Supreme Court affirms power of initiatives
December 19, 2002
Congratulations to the Nevada Supreme Court for a well-reasoned opinion on the Douglas County growth-cap issue, which helps clarify the power of the public to bring initiatives to a vote.
While the growth cap limiting building permits in Douglas to 280 a year still can be challenged in court, the Supreme Court made a couple of key findings that strengthen the initiative process — the ability of ordinary citizens to bring matters to a public vote.
One of the findings is that a general election provides an adequate forum for public discussion of zoning policies. An initiative can’t be struck down simply because the people affected didn’t go through the formal public-hearing process usually required for zoning changes.
“The filing and circulation of an initiative petition, and the adversary nature of a political campaign, provide ample opportunity for all viewpoints to be heard,” the justices wrote.
More important for all initiatives, however, is the court’s affirmation that the public has equal powers to enact legislation through a popular vote as does the government.
“In other words, if a county board of commissioners or city council can enact zoning legislation, the county and city voters can do the same by initiative. This interpretation truly gives the voters the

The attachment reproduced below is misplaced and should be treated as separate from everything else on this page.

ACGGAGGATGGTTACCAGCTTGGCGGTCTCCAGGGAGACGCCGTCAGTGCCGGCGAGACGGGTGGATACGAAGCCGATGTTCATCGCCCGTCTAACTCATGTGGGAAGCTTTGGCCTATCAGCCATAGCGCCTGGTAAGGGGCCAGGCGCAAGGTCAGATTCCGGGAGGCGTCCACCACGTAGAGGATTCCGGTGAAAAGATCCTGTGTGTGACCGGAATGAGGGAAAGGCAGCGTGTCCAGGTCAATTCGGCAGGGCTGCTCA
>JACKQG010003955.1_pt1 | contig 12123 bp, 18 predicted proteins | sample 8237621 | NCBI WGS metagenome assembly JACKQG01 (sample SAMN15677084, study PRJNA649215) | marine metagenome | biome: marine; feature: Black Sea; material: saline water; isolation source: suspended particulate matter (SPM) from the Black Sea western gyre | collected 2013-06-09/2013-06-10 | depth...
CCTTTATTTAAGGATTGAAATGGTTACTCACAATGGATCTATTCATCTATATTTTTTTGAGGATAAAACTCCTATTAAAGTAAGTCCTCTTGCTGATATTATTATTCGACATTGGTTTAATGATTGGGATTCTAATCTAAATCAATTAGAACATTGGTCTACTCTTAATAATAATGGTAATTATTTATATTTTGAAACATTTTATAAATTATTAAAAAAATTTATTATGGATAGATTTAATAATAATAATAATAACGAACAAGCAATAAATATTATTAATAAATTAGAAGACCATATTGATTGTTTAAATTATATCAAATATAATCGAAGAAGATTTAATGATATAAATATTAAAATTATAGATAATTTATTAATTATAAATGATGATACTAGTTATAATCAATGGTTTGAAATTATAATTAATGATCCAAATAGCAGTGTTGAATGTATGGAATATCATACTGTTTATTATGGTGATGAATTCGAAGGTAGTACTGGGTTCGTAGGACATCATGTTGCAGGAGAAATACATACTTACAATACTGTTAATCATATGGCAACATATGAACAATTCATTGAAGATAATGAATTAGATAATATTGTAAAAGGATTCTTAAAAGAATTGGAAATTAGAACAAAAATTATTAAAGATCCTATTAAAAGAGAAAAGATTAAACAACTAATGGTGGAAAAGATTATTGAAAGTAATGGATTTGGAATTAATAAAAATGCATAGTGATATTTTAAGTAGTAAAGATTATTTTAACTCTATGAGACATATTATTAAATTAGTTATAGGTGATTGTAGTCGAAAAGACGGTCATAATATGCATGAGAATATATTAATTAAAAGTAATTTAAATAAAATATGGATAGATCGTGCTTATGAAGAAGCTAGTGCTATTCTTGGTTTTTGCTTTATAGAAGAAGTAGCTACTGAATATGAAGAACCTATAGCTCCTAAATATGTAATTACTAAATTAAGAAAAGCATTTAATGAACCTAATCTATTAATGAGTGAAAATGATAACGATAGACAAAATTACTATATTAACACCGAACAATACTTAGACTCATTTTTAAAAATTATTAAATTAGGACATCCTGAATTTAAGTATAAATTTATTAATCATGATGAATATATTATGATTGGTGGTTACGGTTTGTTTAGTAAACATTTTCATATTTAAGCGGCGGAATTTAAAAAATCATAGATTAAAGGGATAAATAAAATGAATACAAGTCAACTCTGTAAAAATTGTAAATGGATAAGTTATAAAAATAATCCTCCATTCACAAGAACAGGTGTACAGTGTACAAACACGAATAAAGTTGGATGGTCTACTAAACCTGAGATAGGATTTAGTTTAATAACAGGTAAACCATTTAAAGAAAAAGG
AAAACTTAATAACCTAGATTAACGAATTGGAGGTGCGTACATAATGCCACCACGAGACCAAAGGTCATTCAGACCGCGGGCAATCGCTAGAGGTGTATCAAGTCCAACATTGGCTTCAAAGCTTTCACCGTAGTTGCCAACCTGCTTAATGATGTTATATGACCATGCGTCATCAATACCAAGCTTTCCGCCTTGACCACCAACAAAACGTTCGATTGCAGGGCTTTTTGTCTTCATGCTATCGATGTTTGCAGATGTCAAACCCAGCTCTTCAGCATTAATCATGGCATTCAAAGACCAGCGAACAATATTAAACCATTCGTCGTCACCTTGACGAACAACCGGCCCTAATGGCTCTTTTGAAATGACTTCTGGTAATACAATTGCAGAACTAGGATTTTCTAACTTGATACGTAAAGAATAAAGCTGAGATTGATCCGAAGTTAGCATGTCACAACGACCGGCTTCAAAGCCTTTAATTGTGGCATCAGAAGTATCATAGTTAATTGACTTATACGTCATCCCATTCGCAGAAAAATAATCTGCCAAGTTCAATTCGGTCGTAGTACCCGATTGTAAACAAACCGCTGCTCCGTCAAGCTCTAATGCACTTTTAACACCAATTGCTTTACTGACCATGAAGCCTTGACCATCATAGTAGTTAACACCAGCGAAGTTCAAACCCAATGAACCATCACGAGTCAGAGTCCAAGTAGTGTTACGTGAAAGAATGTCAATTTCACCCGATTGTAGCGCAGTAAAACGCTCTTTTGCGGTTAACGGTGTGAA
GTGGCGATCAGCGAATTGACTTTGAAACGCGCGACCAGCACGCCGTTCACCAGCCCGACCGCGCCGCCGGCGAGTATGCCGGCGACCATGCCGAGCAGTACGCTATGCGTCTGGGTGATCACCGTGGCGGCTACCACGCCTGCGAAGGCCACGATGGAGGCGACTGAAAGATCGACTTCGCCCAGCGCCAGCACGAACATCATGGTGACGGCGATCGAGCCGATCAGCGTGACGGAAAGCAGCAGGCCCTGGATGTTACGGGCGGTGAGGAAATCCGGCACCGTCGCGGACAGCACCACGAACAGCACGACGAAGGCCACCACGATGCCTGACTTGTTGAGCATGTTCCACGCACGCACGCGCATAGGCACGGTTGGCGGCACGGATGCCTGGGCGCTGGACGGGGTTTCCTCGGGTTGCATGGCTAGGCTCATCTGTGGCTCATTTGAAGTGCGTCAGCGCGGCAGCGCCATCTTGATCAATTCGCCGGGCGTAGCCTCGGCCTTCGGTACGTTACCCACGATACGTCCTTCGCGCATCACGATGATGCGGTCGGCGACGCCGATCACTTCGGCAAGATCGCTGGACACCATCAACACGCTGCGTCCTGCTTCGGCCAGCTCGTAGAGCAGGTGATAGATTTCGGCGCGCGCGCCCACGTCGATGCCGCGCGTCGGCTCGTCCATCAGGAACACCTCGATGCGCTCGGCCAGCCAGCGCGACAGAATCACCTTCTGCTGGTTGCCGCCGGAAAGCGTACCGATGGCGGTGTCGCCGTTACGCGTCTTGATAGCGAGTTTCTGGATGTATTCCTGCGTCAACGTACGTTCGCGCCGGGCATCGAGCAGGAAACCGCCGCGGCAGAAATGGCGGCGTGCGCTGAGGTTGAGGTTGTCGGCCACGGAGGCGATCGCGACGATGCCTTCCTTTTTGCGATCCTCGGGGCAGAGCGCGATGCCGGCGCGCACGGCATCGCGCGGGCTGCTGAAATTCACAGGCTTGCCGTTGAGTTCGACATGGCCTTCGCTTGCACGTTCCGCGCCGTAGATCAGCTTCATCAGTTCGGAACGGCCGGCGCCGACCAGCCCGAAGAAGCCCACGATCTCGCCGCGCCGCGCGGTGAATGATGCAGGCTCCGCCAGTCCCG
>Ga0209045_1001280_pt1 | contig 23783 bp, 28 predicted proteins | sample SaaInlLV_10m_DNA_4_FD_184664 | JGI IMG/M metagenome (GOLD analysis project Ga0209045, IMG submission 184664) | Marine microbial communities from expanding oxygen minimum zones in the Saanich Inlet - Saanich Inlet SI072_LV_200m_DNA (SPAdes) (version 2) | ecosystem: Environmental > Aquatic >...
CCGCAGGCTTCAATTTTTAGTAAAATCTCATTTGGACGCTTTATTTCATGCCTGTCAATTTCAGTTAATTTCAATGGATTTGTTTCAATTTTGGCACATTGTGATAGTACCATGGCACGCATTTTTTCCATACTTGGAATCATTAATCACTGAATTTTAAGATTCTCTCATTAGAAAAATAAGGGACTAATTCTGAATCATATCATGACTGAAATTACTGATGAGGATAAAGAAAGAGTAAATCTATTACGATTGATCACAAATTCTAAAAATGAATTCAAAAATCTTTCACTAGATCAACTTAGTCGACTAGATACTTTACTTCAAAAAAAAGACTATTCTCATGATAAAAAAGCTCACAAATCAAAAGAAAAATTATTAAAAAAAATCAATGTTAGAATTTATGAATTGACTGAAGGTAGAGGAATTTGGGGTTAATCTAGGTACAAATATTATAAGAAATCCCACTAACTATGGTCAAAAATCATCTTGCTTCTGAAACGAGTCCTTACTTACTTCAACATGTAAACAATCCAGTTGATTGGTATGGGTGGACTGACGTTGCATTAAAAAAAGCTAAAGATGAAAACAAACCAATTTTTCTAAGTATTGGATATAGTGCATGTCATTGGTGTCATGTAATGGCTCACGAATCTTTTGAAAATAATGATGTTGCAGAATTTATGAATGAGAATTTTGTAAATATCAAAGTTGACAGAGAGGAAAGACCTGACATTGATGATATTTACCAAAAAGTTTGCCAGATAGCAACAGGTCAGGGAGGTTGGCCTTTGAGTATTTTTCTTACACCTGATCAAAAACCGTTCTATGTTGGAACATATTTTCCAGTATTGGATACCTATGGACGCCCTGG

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same legislative authority as the local governing body,” the court ruled.
That is the fundamental basis for allowing the Douglas County growth-cap vote to stand:
“We conclude that the sustainable growth measure is legislation. The Douglas County Master Plan anticipated a future limitation on growth, but it did not establish one. The initiative’s proponents evidently decided that the time was ripe, and chose to change the Master Plan by establishing a general building cap on residential units to regulate growth. This change is policy-driven, and is legislative in character. Executing this new policy will be an administrative matter.”
The dicey matter of what is legislative and what is administrative remains to be decided case by case. The court didn’t go as far as we’d like in broadening the scope of initiative petitions, but we didn’t really expect it in this case.
There was plenty in the decision, however, to reaffirm the people’s right to bring policy issues to a public vote. The Nevada Supreme Court’s ruling on the Douglas growth cap accomplishes what an effective opinion must: It gives clear guidance to anyone drafting an initiative petition in the future.